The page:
What do you want chefs to know about hemp hearts as an ingredient?

I talk about how they have a nutty flavor, and if you toast them right out the bag they become even nuttier. One thing I recommend to chefs and home cooks is to think about where you use nuts in your recipes. You can easily replace nuts with hemp hearts, and take something that might be an allergen for some people and make it an allergy-free option on the menu.

The other side of the coin that’s equally important and impressive is the nutritional value of hemp hearts. I’ve always been a fan of pancakes, both sweet and savory. My favorite new recipe is taking whatever buttermilk pancake recipe you usually make and adding hemp hearts (toasted or not) to it. Now, nutritionally, it’s like eating a pancake and a sunny-side-up egg. To be able to capture that much protein in items that historically have been low in protein or not had much nutritional standing is powerful. No one eats pancakes for their nutritional value, but now they can.

Any other favorite recipes or uses of hemp hearts?

Another recipe I like is pesto sauce with hemp hearts in place of the pine nuts. So again we replaced a common allergen. Pine nuts are also very expensive and with margins being as slim as they are in the restaurant industry, anytime a chef can create savings without sacrificing quality, that’s attractive. So there’s two motivating factors to do pesto with hemp hearts instead of nuts.

Grain bowls are also very popular right now, and we’re creating concepts where the grain isn’t a grain — it’s hemp hearts. Nutritionally, that far exceeds what a grain bowl could do.

Also, it’s not just vegetarians and vegans who are interested in a plant-forward diet. Many meat eaters are looking to scale back their meat consumption. There’s a fast-food chain that offers a a 30% mushroom, 70% beef burger, and that inspired us to develop a patty that’s part beef, part hemp hearts. Nutritionally it’s a much better offering than 100% beef, and unlike some of the other vegetarian add-ins people are using, there’s no moisture issue with hemp hearts. They’re not like mushrooms or spinach where you have all this water in your patty. Hemp hearts are perfect little pieces that resemble ground beef and whatever mix you decide on (we’ve gone as high as 50/50), it holds together well, and the cooking procedure is identical so there’s no new training required of the cooks.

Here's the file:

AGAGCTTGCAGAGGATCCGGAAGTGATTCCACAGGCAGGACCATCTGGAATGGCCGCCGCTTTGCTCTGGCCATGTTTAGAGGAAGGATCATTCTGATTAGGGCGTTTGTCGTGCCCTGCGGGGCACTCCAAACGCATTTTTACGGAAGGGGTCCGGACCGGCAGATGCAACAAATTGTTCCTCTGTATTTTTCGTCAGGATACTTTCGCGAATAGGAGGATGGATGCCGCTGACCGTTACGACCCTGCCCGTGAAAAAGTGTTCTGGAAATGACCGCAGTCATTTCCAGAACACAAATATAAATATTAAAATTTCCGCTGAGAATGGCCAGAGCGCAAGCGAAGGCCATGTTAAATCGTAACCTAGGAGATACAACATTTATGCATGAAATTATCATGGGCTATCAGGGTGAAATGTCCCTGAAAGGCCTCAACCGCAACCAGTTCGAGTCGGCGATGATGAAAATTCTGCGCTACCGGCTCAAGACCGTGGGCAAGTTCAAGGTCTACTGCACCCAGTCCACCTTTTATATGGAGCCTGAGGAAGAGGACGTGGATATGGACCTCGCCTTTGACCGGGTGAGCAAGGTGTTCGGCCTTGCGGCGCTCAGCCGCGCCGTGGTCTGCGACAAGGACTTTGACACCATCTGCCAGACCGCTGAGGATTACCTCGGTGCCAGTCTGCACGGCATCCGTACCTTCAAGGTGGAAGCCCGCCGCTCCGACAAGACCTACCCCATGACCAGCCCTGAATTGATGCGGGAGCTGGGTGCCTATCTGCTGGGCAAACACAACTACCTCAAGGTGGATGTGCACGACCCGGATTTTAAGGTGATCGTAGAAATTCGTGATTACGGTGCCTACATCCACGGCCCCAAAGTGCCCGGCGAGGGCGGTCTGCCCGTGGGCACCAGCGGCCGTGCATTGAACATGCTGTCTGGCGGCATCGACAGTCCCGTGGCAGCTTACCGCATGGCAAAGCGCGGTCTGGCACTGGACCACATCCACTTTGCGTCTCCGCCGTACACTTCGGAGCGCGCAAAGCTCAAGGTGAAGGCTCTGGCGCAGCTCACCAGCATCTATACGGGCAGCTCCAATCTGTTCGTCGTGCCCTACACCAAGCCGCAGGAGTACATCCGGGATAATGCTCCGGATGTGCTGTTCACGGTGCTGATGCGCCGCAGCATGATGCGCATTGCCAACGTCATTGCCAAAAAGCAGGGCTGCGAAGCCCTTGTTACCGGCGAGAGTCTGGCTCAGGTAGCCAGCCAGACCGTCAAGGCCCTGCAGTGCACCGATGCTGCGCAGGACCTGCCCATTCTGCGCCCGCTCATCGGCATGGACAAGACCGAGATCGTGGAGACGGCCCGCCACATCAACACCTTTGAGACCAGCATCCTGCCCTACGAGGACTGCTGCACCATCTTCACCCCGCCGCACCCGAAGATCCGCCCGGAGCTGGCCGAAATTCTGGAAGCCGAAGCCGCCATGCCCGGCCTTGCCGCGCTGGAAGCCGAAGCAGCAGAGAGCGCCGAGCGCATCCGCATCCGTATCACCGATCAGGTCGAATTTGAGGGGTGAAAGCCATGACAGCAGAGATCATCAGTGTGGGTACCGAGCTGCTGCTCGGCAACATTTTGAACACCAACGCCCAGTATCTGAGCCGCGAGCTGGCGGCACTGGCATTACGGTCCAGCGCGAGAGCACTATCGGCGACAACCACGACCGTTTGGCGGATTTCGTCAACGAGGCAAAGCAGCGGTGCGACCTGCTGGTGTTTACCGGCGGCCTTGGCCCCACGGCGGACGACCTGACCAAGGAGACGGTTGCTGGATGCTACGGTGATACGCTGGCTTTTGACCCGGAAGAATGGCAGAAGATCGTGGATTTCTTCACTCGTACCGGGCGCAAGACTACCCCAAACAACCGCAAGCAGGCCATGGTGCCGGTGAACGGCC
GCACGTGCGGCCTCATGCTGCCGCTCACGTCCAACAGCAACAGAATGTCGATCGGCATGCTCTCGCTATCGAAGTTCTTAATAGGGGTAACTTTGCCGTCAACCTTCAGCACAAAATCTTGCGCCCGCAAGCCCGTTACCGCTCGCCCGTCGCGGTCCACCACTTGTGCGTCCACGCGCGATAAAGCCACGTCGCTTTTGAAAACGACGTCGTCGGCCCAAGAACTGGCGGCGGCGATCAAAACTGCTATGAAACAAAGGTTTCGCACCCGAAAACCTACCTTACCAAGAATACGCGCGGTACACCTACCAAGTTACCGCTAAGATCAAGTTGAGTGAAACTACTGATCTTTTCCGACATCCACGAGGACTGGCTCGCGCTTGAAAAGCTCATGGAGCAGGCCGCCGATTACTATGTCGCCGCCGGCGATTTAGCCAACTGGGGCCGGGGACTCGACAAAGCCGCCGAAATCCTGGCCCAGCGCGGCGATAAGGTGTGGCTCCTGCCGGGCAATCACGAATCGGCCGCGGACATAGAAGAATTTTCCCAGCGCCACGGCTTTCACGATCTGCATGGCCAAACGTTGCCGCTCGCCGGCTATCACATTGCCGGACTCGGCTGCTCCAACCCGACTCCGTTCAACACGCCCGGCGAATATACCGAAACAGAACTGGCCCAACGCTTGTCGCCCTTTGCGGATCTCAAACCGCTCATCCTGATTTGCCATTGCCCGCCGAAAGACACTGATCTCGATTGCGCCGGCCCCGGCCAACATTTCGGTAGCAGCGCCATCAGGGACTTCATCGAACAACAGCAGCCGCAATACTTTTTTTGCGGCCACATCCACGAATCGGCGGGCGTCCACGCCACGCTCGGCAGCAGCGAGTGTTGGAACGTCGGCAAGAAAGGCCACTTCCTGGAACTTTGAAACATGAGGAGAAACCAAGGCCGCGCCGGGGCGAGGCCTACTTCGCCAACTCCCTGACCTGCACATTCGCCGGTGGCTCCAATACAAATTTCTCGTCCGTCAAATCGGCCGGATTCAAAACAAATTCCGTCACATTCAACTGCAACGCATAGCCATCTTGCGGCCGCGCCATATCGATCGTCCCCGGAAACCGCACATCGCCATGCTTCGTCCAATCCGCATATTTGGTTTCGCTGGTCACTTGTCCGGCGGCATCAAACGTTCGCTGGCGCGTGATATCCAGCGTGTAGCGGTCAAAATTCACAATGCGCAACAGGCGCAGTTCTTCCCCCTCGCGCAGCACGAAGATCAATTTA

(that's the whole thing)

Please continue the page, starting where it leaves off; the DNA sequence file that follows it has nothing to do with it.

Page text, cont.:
On the baking side, there’s also a ton of opportunity for hemp hearts. Muffins, cookies, bars, energy bites — all of those end up nutritionally higher than the standard or traditional versions when you sub in hemp hearts for some of the flour.

Do you see hemp hearts catching on with more home cooks and chefs?

I do think it’s catching on. That was true before, but now Covid has pushed even more people into looking at how to have a healthier diet at home. Some trends start in food service and move to retail, and some go the other way. This is one of those. It started in retail and now it’s making the transition into restaurants. Chefs also go home and have families and live through consumer trends just like food service trends, and the popularity, ease of use and nutritional benefits of hemp hearts have restaurant operators thinking, “How can I bring this great ingredient to my menu?”

The sustainability story of hemp and how it interacts with the ground it’s growing in is also a pretty cool thing. There aren’t many new ingredients that make you realize how big the opportunity is for it to be incorporated into menus and home kitchens. All around, hemp is worth the hype.